Sigma 10-20mm f/3.5 EX DC HSM – £520 APSC only
In the past years Sigma has offered one of the most attractive options regarding ultra wide angle lenses for APS-C cameras. The 10-20 mm f/4.0-5.6 EX combines an attractive price with very good optical performance. Typical for most ultra wide angle zoom lenses the Sigma shows a fairly large amount of barrel distortion. The situation eases considerably towards longer focal lengths so that at 15 mm the lens is basically free of distortion. If you have an APSC camera this is a worthy contender and it’s 35mm equivalent is 16-32mm. A random point to note is that this lens has an 82mm filter mount. This means a massive increase in the price of filters ie a Hoya Pro-1 UV filter jumps from £39 to £72 pounds! A Flickr group has plenty of sample shots to look at.
Canon EF 17-40mm f/4.0L USM £570
This is one of the most popular wide angle lenses for Canon users. On a full frame camera this is an awesome landscape and architecture lens but for cropped sensor users this also works well as a street photography lens as it becomes a 27-64mm equivalent – it can even double as a portrait lens when zoomed in. For most people shooting with an aperture less than f4.0 is not an issue and cannot justify paying almost twice the price for the 16-35mm f2.8. Despite the popularity of this lens I could only find a small pool of photos on Flickr.
Canon 10-22mm EF-S USM f3.5/4.5 £600 – APSC Only
This is a good mid range performer that is reasonably sharp across the focal range but suffers from moderate vignetting. This is pretty easy to fix later (using software like Lightroom). On a cropped sensor camera the lens shoots at a 16-35mm equivalent and this will be useful for most shooters but shooting in low light at f4.5 will be a factor to consider. Fortunately this lens uses 77mm filters. A large Flickr group with thousands of images taken with this lens is a great research source.
Top of the Range
Canon EF 16-35mm f/2.8L USM £780
This is the ‘big boy’ version of the 17-40mm mentioned above. There have been many articles written that compare the performance of these two lenses and it seems that it’s a case of six of one, half a dozen of the other. Both lenses perform well at different focal lengths and aperture settings but this lens is slightly sharper, has better contrast and suffers less from ‘soft’ corners. Is it worth double the price? I would say only if you are getting really serious about your wide angle photography and using it for high end art/print work. Uses a 77mm filter thread.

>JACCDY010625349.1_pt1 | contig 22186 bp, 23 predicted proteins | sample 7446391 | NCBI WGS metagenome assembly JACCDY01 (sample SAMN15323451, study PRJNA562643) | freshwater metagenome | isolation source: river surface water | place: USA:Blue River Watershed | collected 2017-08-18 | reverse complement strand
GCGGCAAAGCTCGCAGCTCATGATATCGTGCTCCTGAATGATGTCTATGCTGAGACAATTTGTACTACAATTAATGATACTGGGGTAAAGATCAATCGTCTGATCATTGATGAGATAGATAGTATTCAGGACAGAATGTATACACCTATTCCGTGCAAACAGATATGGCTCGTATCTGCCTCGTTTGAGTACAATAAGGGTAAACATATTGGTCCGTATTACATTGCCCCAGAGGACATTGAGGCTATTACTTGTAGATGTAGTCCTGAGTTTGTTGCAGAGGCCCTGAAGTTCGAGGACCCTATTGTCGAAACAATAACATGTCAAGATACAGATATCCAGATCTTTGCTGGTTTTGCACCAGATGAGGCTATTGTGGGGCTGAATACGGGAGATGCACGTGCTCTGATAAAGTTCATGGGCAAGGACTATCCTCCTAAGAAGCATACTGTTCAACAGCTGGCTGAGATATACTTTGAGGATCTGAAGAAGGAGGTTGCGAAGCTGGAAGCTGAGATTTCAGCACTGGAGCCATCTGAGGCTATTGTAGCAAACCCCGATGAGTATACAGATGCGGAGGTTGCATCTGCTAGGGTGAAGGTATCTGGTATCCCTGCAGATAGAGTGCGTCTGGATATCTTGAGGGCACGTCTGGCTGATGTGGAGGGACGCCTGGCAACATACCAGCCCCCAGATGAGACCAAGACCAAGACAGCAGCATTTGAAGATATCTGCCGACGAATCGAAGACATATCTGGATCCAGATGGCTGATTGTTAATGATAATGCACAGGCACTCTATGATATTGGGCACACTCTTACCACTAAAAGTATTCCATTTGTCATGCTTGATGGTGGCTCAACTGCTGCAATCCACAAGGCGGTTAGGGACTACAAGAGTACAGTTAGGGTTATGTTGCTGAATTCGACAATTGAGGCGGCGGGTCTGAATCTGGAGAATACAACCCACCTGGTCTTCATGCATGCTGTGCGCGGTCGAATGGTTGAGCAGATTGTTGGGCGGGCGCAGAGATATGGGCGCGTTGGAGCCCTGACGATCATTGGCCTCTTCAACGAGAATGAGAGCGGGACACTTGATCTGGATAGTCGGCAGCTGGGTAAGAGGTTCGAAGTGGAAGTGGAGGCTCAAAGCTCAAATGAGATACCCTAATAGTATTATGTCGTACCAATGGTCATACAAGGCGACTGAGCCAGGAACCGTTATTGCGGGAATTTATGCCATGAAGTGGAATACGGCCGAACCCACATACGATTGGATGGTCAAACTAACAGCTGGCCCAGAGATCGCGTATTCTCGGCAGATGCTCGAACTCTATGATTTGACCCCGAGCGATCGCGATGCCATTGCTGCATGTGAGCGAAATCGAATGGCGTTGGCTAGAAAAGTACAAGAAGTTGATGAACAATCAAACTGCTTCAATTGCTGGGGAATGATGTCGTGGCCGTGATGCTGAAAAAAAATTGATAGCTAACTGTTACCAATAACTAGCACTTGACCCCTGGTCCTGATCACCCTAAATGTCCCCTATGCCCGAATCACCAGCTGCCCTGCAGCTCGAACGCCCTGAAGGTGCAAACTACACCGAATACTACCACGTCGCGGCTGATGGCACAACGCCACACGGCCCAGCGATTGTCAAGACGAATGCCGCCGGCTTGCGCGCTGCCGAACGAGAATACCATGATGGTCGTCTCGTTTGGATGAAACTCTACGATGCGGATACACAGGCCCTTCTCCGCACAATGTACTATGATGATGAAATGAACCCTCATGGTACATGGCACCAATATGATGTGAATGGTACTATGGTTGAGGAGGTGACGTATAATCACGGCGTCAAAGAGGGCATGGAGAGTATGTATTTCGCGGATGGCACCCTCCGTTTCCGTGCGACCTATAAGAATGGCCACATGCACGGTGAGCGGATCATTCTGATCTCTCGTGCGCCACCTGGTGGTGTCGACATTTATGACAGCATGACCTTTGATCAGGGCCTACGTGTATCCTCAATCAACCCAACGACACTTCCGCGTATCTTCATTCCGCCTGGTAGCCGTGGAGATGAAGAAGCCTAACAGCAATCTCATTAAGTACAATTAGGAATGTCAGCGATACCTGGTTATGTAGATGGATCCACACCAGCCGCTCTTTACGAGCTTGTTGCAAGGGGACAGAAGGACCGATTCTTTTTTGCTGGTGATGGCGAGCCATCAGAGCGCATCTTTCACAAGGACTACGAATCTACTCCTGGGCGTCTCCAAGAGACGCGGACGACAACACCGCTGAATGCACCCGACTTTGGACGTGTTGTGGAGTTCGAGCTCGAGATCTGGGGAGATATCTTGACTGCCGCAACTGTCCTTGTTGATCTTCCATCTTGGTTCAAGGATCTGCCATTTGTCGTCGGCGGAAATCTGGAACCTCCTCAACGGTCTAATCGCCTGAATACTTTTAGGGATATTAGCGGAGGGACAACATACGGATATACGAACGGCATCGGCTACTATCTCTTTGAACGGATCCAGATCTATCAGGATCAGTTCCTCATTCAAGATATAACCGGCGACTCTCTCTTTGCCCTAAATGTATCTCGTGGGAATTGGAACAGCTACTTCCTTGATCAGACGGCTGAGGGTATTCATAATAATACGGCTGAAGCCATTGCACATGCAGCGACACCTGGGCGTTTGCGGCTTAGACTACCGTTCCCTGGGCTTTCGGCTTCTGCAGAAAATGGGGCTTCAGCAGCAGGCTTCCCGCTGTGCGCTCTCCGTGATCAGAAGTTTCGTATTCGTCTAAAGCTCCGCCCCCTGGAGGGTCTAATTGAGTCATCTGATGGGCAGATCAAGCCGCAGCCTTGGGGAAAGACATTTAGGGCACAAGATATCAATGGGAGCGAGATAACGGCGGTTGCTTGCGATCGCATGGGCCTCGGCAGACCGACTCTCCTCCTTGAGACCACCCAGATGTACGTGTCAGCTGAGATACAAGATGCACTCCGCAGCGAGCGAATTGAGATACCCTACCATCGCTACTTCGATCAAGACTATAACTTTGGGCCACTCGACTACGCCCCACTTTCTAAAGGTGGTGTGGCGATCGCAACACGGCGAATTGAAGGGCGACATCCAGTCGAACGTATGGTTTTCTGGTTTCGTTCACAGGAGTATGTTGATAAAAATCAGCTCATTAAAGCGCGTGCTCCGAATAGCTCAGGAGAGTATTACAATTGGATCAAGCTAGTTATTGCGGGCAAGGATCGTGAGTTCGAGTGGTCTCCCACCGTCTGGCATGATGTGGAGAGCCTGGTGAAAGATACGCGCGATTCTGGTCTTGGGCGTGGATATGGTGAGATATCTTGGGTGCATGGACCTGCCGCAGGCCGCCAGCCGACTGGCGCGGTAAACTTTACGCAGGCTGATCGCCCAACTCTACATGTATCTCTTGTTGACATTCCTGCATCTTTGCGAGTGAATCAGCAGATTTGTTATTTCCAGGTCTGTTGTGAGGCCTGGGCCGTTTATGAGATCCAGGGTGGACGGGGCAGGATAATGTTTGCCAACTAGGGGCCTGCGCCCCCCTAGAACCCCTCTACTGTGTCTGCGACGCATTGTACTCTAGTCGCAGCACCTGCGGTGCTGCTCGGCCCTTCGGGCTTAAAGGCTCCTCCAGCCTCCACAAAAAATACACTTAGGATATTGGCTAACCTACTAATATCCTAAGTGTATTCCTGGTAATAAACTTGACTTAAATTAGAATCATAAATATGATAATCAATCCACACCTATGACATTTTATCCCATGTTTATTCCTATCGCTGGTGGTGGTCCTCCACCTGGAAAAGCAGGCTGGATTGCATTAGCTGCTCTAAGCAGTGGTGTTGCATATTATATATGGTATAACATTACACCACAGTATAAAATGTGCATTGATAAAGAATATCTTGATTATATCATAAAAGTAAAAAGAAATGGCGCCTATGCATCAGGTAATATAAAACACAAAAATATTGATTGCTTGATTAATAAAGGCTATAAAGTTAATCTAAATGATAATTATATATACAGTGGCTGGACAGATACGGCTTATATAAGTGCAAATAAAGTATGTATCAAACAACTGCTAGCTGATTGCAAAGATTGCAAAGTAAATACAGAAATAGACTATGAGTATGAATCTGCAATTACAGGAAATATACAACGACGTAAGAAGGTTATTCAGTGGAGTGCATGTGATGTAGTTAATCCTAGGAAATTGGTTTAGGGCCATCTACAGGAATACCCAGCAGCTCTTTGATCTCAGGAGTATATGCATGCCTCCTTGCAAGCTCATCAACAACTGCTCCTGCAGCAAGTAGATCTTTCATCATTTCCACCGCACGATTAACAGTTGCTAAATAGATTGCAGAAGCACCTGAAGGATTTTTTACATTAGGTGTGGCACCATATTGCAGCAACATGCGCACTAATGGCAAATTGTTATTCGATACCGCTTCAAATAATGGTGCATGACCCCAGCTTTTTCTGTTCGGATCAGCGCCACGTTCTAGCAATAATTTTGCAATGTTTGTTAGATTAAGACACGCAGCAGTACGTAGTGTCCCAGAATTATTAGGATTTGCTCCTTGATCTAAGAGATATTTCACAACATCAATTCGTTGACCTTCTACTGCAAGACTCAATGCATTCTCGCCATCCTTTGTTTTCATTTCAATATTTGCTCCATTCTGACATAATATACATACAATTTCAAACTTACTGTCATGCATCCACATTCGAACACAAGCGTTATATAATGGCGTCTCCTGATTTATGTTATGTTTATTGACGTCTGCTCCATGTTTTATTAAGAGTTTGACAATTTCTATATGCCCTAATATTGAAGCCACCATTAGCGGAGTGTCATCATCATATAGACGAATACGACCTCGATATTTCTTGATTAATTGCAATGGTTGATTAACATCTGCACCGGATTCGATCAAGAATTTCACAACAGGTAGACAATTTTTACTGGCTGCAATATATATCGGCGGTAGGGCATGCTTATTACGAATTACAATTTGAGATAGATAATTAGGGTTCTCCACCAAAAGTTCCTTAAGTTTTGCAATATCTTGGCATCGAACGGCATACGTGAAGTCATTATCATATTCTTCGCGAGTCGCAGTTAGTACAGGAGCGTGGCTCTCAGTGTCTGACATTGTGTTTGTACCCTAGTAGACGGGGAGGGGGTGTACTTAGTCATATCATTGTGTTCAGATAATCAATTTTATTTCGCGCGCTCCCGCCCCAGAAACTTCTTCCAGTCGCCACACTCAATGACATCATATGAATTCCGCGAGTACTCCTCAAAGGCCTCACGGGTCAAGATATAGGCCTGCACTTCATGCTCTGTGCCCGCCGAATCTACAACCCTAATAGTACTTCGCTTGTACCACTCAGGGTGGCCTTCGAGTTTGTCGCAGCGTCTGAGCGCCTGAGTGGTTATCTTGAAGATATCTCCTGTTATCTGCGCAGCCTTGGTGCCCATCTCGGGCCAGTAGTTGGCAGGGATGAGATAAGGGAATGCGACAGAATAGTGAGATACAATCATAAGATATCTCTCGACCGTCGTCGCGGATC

Canon EF 16-35mm f/2.8L II USM £1100
And finally is the most expensive lens in the wide angle category and what a beauty it is. If you are serious about your photography and need the sharpest shots across the frame then it’s a no brainer as this L series glass is phenomenal. This lens forms part of the ‘holy trinity’ of Canon f/2.8 zoom lenses (alongside the awesome 24-70mm and 70-200mm).
The lens has only a small amount of distortion at 16mm but it improves above 20mm. At 16mm on a full frame camera there is some vignetting (this can be correctly auto fixed if you import the image into Lightroom). Zoom in a little or up the aperture and these problems fade away. Unfortunately this lens uses the 82mm filter thread but if you are paying over £1k for a lens you might want to protect it with a substantial filter.
A Flickr group with over 40,000 images has a lot of great shots for reference. The actual quality of the images seems higher than most groups, maybe the lens is used by serious amateurs and professionals?
So what can we learn from the information given above? Well the truth of the matter is that all of the lenses are pretty similar. The ‘cheaper’ lenses still give a great shot and you might be able to get away with a fixed, prime lens. Most of the mid-range lenses are similar in price and performance and if you are very picky about your style of shooting you may need to investigate further. If you can stretch to either of the top range Canon lenses then you will not be disappointed. I hadn’t considered buying a wide angle lens until I wrote this article and now the 16-35mm f/2.8 II is on my Christmas wishlist 🙂
One final thought to consider is whether you need a wide angle lens? If you have a decent kit lens that goes below the equivalent of 35mm then you are already shooting in wide angle. Specialist wide angle lenses do get rid of many of the problems that a ‘kit’ zoom has (barrelling, chromatic aberration and vignetting) but as software like Photoshop and Lightroom improve these become easier to correct. Do you really need to add another half kilo of lens to your kitbag or can you make do?